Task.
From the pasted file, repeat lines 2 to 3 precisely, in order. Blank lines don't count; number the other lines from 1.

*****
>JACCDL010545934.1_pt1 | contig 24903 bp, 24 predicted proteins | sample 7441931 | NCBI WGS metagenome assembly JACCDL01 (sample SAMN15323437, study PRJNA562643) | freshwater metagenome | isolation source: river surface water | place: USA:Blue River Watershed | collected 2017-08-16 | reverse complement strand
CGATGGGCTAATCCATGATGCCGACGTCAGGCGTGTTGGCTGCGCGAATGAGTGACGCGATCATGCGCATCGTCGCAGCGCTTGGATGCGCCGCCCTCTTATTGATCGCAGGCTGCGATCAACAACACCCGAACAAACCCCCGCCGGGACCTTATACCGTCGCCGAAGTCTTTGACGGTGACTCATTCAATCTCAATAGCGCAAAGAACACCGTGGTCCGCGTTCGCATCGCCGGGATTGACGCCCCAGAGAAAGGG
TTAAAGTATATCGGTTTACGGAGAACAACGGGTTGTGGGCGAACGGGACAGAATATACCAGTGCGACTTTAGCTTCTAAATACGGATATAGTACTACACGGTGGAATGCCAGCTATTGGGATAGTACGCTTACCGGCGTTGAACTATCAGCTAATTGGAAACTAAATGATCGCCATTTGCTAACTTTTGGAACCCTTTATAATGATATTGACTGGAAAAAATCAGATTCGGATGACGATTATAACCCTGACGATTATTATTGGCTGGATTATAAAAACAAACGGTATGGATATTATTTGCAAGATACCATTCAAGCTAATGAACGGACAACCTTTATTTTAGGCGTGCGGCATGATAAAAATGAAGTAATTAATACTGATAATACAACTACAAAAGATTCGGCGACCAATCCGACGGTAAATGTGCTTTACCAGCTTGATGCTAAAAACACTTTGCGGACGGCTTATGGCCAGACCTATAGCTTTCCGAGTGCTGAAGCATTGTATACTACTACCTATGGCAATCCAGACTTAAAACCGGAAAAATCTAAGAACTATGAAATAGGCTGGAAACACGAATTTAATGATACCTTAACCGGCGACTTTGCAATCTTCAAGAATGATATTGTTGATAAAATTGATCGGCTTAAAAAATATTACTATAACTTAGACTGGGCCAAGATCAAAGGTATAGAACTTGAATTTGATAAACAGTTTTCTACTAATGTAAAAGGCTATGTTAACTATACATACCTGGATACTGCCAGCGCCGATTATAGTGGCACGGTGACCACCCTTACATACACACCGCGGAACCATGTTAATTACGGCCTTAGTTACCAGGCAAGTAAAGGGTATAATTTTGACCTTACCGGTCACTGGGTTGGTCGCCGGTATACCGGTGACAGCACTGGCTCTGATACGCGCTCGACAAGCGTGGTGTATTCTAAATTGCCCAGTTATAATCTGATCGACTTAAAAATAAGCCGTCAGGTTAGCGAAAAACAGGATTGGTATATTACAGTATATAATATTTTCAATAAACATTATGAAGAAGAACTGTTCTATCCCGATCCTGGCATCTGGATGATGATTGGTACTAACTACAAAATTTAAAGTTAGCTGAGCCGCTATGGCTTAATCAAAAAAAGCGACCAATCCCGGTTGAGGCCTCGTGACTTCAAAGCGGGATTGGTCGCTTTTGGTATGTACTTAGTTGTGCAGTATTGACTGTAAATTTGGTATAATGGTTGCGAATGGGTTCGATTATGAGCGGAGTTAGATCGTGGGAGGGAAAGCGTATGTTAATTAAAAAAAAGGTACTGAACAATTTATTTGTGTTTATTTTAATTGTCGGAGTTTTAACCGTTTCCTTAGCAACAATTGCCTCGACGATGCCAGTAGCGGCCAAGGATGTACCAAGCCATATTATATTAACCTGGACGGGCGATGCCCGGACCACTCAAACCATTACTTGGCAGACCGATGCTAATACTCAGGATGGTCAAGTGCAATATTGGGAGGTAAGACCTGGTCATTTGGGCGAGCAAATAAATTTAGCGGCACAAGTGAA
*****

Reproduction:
CGATGGGCTAATCCATGATGCCGACGTCAGGCGTGTTGGCTGCGCGAATGAGTGACGCGATCATGCGCATCGTCGCAGCGCTTGGATGCGCCGCCCTCTTATTGATCGCAGGCTGCGATCAACAACACCCGAACAAACCCCCGCCGGGACCTTATACCGTCGCCGAAGTCTTTGACGGTGACTCATTCAATCTCAATAGCGCAAAGAACACCGTGGTCCGCGTTCGCATCGCCGGGATTGACGCCCCAGAGAAAGGG
TTAAAGTATATCGGTTTACGGAGAACAACGGGTTGTGGGCGAACGGGACAGAATATACCAGTGCGACTTTAGCTTCTAAATACGGATATAGTACTACACGGTGGAATGCCAGCTATTGGGATAGTACGCTTACCGGCGTTGAACTATCAGCTAATTGGAAACTAAATGATCGCCATTTGCTAACTTTTGGAACCCTTTATAATGATATTGACTGGAAAAAATCAGATTCGGATGACGATTATAACCCTGACGATTATTATTGGCTGGATTATAAAAACAAACGGTATGGATATTATTTGCAAGATACCATTCAAGCTAATGAACGGACAACCTTTATTTTAGGCGTGCGGCATGATAAAAATGAAGTAATTAATACTGATAATACAACTACAAAAGATTCGGCGACCAATCCGACGGTAAATGTGCTTTACCAGCTTGATGCTAAAAACACTTTGCGGACGGCTTATGGCCAGACCTATAGCTTTCCGAGTGCTGAAGCATTGTATACTACTACCTATGGCAATCCAGACTTAAAACCGGAAAAATCTAAGAACTATGAAATAGGCTGGAAACACGAATTTAATGATACCTTAACCGGCGACTTTGCAATCTTCAAGAATGATATTGTTGATAAAATTGATCGGCTTAAAAAATATTACTATAACTTAGACTGGGCCAAGATCAAAGGTATAGAACTTGAATTTGATAAACAGTTTTCTACTAATGTAAAAGGCTATGTTAACTATACATACCTGGATACTGCCAGCGCCGATTATAGTGGCACGGTGACCACCCTTACATACACACCGCGGAACCATGTTAATTACGGCCTTAGTTACCAGGCAAGTAAAGGGTATAATTTTGACCTTACCGGTCACTGGGTTGGTCGCCGGTATACCGGTGACAGCACTGGCTCTGATACGCGCTCGACAAGCGTGGTGTATTCTAAATTGCCCAGTTATAATCTGATCGACTTAAAAATAAGCCGTCAGGTTAGCGAAAAACAGGATTGGTATATTACAGTATATAATATTTTCAATAAACATTATGAAGAAGAACTGTTCTATCCCGATCCTGGCATCTGGATGATGATTGGTACTAACTACAAAATTTAAAGTTAGCTGAGCCGCTATGGCTTAATCAAAAAAAGCGACCAATCCCGGTTGAGGCCTCGTGACTTCAAAGCGGGATTGGTCGCTTTTGGTATGTACTTAGTTGTGCAGTATTGACTGTAAATTTGGTATAATGGTTGCGAATGGGTTCGATTATGAGCGGAGTTAGATCGTGGGAGGGAAAGCGTATGTTAATTAAAAAAAAGGTACTGAACAATTTATTTGTGTTTATTTTAATTGTCGGAGTTTTAACCGTTTCCTTAGCAACAATTGCCTCGACGATGCCAGTAGCGGCCAAGGATGTACCAAGCCATATTATATTAACCTGGACGGGCGATGCCCGGACCACTCAAACCATTACTTGGCAGACCGATGCTAATACTCAGGATGGTCAAGTGCAATATTGGGAGGTAAGACCTGGTCATTTGGGCGAGCAAATAAATTTAGCGGCACAAGTGAA